NBA Goliaths Duke it out in a Game for the Ages


The basketball gods answered the prayers of every NBA fan last night. In the post-game words of Spurs coach Gregg Popovich: “It was one hell of a game.”

Looking back at the series, the Heat seemed destined to win Game 6. Neither the Heat nor the Spurs had snagged consecutive wins through the first five games. The Spurs won Game 5 by 10. The Heat returned to its home court.

However, after the first half, as a Heat fan, I was squeamish. Tim Duncan completely dominated the paint with 25 points. He manhandled Chris Bosh. On the other hand, the great LeBron James couldn’t hit a shot to save his life. He looked scared and unconfident.

LeBron’s wingman, Dwyane Wade, knocked knees with Manu Ginobli early resulting in Wade looking as if he was playing in quicksand. Kawhi Leonard smacked Mike Miller straight in the face on a ferocious dunk.

With Wade and Miller hobbling around, and Tim Duncan playing like Superman, my friends rooting for the Spurs (which is basically all my friends) were amped. And even though, I always stand strong for my Heat, I began having some serious doubts.

The Spurs jumped up by as far as 13 points, capitalizing on every opportunity. Then, something clicked. Miller sunk a three with one shoe on—yes, you read that right. LeBron lost his signature headband. In a flash, the Heat was competing again. Chris Anderson (“Birdman”) executed solid defensive stops on Duncan.

While watching, I actually shouted, “This is the Miami Heat team that earned its way here!” But if you know anything about the NBA, you know that the Spurs are a strong, fundamentally sound team with an unwavering coach.

Soon enough there were 30 seconds left in regulation, and the Heat was down by six points. Let that sink in. Game 6, do or die, down by six.

The championship trophy was wheeled out to the court, and staff surrounded the court in yellow tape in preparation for the Spurs post-game celebration. Duncan had probably already picked out a spot in his house for his fifth ring. Heat fans in attendance started exiting the stadium to beat traffic.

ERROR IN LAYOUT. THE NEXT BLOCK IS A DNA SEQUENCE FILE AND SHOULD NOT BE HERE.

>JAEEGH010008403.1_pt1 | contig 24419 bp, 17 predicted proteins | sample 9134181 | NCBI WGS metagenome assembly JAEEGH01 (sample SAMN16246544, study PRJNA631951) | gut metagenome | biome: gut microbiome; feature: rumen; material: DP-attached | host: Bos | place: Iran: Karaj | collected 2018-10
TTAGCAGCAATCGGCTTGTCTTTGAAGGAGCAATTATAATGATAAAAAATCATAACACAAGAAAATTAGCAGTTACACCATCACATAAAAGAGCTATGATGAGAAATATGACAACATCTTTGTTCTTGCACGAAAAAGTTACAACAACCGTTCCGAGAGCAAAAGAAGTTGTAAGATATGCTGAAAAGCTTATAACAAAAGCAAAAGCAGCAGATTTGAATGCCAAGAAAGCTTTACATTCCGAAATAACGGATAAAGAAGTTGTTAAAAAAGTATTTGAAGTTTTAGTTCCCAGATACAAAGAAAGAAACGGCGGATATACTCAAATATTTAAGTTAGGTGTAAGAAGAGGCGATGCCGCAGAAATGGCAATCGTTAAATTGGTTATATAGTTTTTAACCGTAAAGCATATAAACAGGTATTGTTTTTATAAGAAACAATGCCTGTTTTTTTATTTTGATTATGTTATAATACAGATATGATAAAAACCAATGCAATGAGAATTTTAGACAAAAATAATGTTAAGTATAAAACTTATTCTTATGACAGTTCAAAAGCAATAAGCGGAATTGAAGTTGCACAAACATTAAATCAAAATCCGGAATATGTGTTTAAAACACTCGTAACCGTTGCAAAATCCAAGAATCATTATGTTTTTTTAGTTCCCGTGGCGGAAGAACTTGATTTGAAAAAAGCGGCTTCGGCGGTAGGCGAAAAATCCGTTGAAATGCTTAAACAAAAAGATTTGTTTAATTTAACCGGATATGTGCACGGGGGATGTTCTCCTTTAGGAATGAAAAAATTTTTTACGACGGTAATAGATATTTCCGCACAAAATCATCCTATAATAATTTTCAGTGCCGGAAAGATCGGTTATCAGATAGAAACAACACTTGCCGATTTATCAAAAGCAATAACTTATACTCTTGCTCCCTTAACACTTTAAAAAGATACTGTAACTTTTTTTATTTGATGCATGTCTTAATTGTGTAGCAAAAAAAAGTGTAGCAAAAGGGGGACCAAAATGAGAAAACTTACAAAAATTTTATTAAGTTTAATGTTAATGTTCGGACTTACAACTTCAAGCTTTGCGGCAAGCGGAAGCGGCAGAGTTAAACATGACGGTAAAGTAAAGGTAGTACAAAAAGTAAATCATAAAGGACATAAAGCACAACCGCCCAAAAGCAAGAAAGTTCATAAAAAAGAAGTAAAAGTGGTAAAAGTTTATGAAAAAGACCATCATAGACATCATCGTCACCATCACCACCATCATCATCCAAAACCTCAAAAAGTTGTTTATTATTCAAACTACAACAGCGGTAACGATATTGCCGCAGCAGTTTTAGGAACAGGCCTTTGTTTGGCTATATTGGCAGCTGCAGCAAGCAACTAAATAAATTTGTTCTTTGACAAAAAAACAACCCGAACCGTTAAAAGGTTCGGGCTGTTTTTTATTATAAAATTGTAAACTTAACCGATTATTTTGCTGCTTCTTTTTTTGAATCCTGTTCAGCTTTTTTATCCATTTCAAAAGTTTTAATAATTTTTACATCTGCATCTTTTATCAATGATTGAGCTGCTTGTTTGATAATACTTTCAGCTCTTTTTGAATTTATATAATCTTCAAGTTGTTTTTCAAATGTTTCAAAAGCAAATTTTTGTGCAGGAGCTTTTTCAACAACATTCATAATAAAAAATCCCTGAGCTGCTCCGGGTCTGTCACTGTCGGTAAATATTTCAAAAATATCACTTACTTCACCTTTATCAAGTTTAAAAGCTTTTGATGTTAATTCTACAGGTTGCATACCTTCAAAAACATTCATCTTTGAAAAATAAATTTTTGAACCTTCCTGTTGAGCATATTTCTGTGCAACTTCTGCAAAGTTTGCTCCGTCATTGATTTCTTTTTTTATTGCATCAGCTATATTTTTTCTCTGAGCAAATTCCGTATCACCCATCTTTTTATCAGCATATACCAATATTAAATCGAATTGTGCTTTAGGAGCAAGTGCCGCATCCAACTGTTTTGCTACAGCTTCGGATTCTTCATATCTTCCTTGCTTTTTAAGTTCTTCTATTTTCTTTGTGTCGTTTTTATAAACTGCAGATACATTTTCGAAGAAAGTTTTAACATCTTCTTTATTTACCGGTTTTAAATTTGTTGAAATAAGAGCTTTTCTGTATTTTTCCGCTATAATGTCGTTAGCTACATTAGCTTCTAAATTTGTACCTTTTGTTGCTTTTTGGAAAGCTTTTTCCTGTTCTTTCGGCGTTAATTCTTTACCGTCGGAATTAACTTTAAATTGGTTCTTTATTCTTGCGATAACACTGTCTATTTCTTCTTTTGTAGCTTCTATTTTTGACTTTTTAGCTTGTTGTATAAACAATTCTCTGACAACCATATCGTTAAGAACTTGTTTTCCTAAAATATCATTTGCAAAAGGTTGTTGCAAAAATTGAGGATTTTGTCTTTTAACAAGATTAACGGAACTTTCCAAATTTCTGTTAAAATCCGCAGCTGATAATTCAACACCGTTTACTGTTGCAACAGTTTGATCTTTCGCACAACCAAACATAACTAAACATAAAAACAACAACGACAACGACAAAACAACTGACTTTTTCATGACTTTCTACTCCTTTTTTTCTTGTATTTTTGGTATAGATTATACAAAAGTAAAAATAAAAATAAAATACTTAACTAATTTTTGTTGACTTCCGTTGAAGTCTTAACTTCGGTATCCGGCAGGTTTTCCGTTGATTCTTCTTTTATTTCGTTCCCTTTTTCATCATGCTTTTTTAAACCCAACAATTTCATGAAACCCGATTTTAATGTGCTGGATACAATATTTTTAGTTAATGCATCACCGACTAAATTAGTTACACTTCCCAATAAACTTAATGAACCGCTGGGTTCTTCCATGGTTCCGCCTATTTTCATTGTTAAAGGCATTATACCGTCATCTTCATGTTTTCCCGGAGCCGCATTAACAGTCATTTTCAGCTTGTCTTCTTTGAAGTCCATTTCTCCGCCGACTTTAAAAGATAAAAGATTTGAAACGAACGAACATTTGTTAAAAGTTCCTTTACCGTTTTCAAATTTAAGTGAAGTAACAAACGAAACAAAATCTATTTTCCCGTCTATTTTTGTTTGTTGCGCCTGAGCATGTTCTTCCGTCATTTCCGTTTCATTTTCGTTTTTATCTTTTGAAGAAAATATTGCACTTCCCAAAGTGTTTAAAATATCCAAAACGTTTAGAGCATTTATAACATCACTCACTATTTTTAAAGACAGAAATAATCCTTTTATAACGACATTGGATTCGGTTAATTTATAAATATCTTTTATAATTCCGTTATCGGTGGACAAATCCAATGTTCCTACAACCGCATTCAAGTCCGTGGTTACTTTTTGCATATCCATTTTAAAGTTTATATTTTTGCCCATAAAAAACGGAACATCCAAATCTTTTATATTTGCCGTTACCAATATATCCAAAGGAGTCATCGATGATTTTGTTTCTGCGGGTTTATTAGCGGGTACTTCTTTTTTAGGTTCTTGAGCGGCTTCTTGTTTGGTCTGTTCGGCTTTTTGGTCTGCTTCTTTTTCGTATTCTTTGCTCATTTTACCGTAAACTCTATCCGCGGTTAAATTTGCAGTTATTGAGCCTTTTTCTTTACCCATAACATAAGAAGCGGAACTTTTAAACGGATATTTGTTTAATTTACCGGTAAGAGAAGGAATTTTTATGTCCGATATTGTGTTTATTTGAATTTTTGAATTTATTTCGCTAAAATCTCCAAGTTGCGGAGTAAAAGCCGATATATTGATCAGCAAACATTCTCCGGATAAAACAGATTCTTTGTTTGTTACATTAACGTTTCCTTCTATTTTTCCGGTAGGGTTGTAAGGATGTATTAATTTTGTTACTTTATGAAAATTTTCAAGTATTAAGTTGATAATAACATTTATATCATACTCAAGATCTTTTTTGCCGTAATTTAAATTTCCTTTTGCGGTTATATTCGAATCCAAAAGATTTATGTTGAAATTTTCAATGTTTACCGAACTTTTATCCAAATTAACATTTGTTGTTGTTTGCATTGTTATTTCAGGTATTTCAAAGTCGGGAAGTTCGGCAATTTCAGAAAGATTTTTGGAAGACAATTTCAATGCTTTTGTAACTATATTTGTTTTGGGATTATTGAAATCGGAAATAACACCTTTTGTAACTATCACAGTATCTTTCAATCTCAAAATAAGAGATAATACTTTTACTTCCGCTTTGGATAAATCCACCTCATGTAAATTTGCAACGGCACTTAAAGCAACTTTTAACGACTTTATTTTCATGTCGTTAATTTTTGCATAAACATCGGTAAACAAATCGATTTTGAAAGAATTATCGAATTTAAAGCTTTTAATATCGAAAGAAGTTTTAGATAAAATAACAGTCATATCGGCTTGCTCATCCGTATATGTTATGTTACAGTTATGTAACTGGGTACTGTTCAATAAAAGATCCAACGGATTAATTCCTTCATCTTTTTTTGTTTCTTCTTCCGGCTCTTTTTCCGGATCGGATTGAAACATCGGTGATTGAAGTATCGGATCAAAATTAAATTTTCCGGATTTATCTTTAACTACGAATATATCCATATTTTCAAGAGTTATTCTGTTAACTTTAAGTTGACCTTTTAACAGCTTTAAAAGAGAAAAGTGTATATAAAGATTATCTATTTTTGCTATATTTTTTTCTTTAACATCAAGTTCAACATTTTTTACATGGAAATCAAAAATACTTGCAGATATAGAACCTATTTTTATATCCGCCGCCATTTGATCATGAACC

Within 10 seconds LeBron somehow pulled a three out of his pocket to narrow the game down to three. Okay, lucky shot. And then, Ray Allen, the three-point aficionado who has been overshadowed all series by the young Danny Green, nails his one and only three of the game to send it into OT. Classic.

By now, Twitter is exploding and everyone’s having heart attacks—can the Heat really come back and win this game?

In short, yes they did. LeBron kindly decided to show up at the very end to finish with a characteristic 32 points, 10 rebounds and 11 assists. And that was that.

A bit of luck and what felt like fairy dust sprinkled over Miami that night, and the series is tied up at 3-3.

Will the aging Spurs be able to recuperate fast enough after that emotionally draining Game 6 loss? Will the basketball gods give us another game as thrilling as game six? Is that even possible?

48 minutes stand between two teams and a trophy. A legendary team will cap off an incredible era, or the NBA “villains” will come back to steal their third straight title.

Heat coach Erik Spoelstra sums it up in a nutshell: “We’re looking for games that are more meaningful, and there’s nothing bigger than Game 7.”

Be sure to tune in to witness the last game of the 2013 NBA season as Game 7 is televised on Thursday, June 20, on ABC at 9 p.m. Eastern.

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